Beneath the ambiguous label of the ‘Liberal peace’ lies an unambiguous machine with shared systems underpinned by overlapping value drivers, methods and a principle core drawn from a main metaphysical seam of the ‘democratic peace theory’, which Professor Edward Newman editor of the journal ‘Civil Wars’ explains as an “empirical proposition that consolidated democracies do not go to war with each other because democracies have institutional constraints upon leaders that make going to war with other countries more difficult; and, because such countries are interdependent economically and in terms of trade, going to war may disrupt economic/trade relations”. (Edward Newman 2009) In other words, liberal democracies are potentially more peaceful and law-abiding in contrast to other political systems and therefore, common sense would suggest, that the best and currently only solution to the struggle for peace in conflict-prone states for example, is the Liberal Peace…..Or is it?

Professor Oliver Richmond, a well-respected International Relations, Peace & Conflict Studies academic of note, suggests that the ‘Liberal peace’ is the dominant conceptualisation and represents an amalgam of mainstream approaches to IR theory - alternatives are needed but none yet comparable and have had little impact on policy (Oliver P. Richmond 2012)

However Mark Hoffman’s article in the London School of Economics and Political Science, Journal, ‘CONNECT’ titled ‘Give peace a chance what’s left of the ‘liberal peace’? explains that “Not only has liberal peacebuilding done more harm than good, it is, in reality, an exercise in power that seeks to subjugate the non-west by creating dependency through chronically weak states” . (Mark Hoffman 2009)

Whereas Dr. Roland Paris, a hugely influential academic figure in the liberal peace discourse warns in J Selby’s Article ‘The myth of liberal peace-building, that “Liberal peace-building’s demise ‘would be tantamount to abandoning tens of millions of people to lawlessness, predation, disease and fear’; and that liberal peace-building thus needs ‘saving’ from its ‘irrationally exuberant’ ‘hyper-critics’”. (Rolland Paris 2013)

A ‘liberal peace’ is a truly beguiling idea and yet a crucial notion to take ownership of, if peace-work is to be a more considered, transparent and legitimate process to bring about non-violence and a platform to build global trust.

A great many international agencies and NGOs acknowledge and trust the essence of  Liberal peace and recognise its role in developing a key remedy to social ills, a part of an approach, which is capable of unlocking the current security conundrum.

The origins of  Liberal peace are impressively comprehensive and can be traced back through layers of past security conundrums, peacebuilding and socioeconomic development, unfortunately mainly from a northern hemisphere’s perspective, which also suggests its weakness and provides an interesting and pertinent challenge to tackle as the process matures and adapts.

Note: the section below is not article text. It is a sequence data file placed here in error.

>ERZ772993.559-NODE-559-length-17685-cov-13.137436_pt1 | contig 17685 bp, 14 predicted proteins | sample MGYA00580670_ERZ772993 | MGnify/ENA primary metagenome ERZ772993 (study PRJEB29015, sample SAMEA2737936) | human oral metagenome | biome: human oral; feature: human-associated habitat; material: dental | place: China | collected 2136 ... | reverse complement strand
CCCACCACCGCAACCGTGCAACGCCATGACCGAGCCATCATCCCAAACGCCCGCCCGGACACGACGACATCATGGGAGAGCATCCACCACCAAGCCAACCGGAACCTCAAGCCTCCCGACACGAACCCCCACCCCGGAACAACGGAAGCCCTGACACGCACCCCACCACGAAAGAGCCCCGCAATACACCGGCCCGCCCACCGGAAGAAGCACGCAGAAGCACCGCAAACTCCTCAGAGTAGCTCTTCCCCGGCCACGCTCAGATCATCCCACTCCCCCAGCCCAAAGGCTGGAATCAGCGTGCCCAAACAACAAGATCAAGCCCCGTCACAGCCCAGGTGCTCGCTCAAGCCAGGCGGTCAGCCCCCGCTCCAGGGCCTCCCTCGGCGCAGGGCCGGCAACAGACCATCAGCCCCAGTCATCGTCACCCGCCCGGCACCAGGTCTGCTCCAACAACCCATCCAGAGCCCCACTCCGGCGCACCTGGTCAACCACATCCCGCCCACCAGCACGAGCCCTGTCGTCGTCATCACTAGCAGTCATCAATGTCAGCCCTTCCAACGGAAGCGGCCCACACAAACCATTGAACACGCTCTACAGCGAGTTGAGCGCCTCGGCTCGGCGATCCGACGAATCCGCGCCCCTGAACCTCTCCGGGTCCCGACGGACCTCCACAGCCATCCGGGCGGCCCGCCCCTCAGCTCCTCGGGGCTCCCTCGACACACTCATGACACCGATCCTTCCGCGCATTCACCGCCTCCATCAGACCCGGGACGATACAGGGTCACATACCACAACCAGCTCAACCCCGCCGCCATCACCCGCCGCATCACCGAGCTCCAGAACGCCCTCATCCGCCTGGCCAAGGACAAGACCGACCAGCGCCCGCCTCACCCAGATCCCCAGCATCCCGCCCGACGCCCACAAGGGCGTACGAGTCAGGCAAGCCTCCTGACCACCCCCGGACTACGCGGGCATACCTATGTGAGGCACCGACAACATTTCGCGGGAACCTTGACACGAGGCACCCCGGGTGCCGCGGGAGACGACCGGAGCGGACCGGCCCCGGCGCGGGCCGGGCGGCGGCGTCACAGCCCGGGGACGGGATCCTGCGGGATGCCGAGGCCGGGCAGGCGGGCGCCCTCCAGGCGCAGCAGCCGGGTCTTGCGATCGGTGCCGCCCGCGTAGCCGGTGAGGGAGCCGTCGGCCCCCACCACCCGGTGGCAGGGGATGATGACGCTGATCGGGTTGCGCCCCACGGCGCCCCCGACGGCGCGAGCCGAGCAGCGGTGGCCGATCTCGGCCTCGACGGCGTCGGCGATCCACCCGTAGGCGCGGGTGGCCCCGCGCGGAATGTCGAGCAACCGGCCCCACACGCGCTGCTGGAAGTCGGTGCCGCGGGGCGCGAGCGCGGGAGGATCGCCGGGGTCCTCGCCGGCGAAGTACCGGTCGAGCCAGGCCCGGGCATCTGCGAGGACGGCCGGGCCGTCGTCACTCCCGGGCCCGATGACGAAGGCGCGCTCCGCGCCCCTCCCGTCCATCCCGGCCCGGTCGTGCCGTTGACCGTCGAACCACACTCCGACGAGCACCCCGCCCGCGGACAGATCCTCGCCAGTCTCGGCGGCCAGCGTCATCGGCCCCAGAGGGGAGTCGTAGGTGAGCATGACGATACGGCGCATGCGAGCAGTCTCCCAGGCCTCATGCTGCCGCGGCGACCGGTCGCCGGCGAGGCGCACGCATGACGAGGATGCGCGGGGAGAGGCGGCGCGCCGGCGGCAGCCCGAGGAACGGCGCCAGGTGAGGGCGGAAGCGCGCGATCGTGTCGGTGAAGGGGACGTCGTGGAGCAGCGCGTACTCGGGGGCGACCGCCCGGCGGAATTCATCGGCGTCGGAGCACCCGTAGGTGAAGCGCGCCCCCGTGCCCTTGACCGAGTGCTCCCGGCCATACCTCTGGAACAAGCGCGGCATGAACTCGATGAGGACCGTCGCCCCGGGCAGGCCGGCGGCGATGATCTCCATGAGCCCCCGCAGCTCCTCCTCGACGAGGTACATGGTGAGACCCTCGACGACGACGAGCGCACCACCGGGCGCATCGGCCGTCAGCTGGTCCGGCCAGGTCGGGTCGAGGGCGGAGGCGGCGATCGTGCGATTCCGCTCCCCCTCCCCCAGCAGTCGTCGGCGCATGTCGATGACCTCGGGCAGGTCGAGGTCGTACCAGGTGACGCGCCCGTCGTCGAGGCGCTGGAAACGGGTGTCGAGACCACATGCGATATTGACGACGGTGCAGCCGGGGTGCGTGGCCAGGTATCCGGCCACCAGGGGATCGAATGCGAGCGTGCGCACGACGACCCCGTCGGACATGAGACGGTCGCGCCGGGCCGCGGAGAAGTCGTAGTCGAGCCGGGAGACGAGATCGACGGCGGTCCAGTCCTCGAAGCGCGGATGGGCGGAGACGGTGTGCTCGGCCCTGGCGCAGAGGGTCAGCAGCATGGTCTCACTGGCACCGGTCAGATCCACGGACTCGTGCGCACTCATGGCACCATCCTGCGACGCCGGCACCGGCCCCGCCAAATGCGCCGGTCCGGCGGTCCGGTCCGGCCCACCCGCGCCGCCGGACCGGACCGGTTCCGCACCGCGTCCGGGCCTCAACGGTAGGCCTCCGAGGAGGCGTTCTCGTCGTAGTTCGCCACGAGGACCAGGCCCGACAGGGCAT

"If one learns from others, but does not think, one will be bewildered. If, on the other hand, one thinks but does not learn from others, one will be in peril." Confucius


Liberal peacebuilding is an integral part of post-conflict initiatives around the globe and is a component part of the solution required to address states torn apart through war, localised catastrophes and global security issues.  Since the early 1990s Liberal peace has struggled to contain and remedy situations, leading to growing criticism and a loss of confidence both from the local and the international perspective. However, this article has made an effort to open a debate to reawaken a sense of trust. This article tries to explore the notion of authenticity and legitimacy whilst re-engaging the integrity and qualities which inform the liberal peace foundation of theory and practice.

Do we in the peacebuilding sector need to develop a renewed sense of ownership and trust which is needed to develop the peacebuilding ambitions to a point where they can meet their potential and offer a life-changing and valuable service? I hope this article helped shine light on the issues relating to the identity, origins, and intentions of the Liberal peacebuilding processes and encouraged debate on the significance of the process. I hope to engage and help galvanise our trust and understanding of a Liberal peace if not in its current form perhaps in its potential.  By exploring identity this article revealed the conflicting aspect of identity and indicated the difficulty in securing the term and its identity of an important process and body of work, indicating that a key hurdle to overcoming detachment and encouraging local and international ownership of a Liberal peace process lies in its appellation, a shared vocabulary and common understanding of origin and potential. This article outlined the origins of the Liberal peace and acknowledged the rich history of theory, politics and war that led to the crafting of a Liberal peace approach. Identifying key characters and situations which has led to the foundation of Liberal peace ensures renewed understanding and confidence in the process. By exploring the intentions and the reasoning behind them this text offers insight into the weaknesses and strengths behind the expansion and complexities of the situations relating to peacebuilding and its responsibilities. Finally, this article drew from the many significant aspects of Liberal peace, Liberal peace failures and friction positioned as an educational and productive tool to develop the process.

Liberal peace is a useful model to stimulate alternatives in peacebuilding and a beguiling device to measure the validity of the individual peacebuilding nations and the way they apply liberal peace values at home. In writing this article, I aim to help reposition liberal peacebuilding and promote trust and confidence from the bottom up and the top down.




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[1] Winston Churchill less profane alternative to the his KBO Phrase